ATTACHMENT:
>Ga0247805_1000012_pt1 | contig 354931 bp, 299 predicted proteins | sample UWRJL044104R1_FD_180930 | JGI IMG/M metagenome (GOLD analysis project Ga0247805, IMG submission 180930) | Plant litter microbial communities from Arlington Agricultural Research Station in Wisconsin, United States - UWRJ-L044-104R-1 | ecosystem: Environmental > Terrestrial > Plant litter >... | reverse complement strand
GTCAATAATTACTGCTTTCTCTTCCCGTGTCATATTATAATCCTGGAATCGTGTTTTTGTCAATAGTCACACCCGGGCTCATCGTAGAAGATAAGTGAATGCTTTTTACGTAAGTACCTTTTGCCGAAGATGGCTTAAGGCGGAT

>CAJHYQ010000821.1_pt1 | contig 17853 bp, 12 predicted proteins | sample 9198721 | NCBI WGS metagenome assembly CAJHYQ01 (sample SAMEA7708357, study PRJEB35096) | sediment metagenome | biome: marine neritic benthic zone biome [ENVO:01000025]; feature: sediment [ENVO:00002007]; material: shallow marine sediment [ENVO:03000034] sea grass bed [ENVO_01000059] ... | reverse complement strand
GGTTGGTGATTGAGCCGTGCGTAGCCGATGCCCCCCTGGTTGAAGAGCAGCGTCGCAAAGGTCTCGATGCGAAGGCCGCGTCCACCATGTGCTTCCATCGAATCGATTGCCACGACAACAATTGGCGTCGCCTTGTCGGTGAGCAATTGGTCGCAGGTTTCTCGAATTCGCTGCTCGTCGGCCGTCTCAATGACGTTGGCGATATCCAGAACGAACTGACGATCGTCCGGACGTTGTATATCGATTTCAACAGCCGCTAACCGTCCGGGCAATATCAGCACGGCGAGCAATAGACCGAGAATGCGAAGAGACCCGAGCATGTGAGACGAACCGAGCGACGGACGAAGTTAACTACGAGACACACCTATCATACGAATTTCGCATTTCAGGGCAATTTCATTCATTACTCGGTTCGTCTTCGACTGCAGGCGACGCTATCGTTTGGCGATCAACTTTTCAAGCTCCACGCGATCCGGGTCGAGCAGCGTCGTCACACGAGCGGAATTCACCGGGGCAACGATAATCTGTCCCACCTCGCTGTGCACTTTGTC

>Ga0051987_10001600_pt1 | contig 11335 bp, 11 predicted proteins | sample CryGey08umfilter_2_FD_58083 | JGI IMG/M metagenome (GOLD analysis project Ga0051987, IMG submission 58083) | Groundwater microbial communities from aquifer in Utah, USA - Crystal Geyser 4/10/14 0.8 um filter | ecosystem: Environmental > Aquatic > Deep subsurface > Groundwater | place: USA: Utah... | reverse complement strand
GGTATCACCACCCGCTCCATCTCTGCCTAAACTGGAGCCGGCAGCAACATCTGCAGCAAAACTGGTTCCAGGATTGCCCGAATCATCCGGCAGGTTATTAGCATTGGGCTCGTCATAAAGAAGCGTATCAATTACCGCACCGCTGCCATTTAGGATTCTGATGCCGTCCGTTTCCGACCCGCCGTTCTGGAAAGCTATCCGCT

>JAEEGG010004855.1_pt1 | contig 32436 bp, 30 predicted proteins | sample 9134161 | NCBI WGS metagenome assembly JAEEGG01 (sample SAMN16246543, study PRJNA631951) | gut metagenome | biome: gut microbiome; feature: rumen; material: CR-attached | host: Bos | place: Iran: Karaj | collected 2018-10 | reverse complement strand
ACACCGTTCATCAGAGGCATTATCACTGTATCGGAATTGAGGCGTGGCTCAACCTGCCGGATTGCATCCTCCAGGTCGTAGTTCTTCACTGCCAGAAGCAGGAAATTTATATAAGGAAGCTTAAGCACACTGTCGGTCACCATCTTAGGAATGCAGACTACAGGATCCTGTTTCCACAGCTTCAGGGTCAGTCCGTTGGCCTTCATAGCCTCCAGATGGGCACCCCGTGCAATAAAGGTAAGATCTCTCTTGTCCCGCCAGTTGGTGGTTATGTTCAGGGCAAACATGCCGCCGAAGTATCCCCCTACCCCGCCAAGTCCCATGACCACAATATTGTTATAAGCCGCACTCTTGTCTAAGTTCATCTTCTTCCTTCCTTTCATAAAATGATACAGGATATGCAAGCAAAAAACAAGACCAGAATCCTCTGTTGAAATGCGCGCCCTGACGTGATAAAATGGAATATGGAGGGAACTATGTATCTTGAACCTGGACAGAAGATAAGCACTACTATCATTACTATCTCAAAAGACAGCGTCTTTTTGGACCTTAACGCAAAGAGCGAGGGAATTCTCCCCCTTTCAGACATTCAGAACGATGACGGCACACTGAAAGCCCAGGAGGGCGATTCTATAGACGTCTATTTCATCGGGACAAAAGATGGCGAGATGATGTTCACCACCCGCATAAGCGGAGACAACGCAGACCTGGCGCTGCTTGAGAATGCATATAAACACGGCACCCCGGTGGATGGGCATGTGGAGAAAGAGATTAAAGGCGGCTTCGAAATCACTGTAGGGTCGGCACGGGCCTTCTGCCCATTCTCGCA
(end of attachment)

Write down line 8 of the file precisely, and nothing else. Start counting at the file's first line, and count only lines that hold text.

ACACCGTTCATCAGAGGCATTATCACTGTATCGGAATTGAGGCGTGGCTCAACCTGCCGGATTGCATCCTCCAGGTCGTAGTTCTTCACTGCCAGAAGCAGGAAATTTATATAAGGAAGCTTAAGCACACTGTCGGTCACCATCTTAGGAATGCAGACTACAGGATCCTGTTTCCACAGCTTCAGGGTCAGTCCGTTGGCCTTCATAGCCTCCAGATGGGCACCCCGTGCAATAAAGGTAAGATCTCTCTTGTCCCGCCAGTTGGTGGTTATGTTCAGGGCAAACATGCCGCCGAAGTATCCCCCTACCCCGCCAAGTCCCATGACCACAATATTGTTATAAGCCGCACTCTTGTCTAAGTTCATCTTCTTCCTTCCTTTCATAAAATGATACAGGATATGCAAGCAAAAAACAAGACCAGAATCCTCTGTTGAAATGCGCGCCCTGACGTGATAAAATGGAATATGGAGGGAACTATGTATCTTGAACCTGGACAGAAGATAAGCACTACTATCATTACTATCTCAAAAGACAGCGTCTTTTTGGACCTTAACGCAAAGAGCGAGGGAATTCTCCCCCTTTCAGACATTCAGAACGATGACGGCACACTGAAAGCCCAGGAGGGCGATTCTATAGACGTCTATTTCATCGGGACAAAAGATGGCGAGATGATGTTCACCACCCGCATAAGCGGAGACAACGCAGACCTGGCGCTGCTTGAGAATGCATATAAACACGGCACCCCGGTGGATGGGCATGTGGAGAAAGAGATTAAAGGCGGCTTCGAAATCACTGTAGGGTCGGCACGGGCCTTCTGCCCATTCTCGCA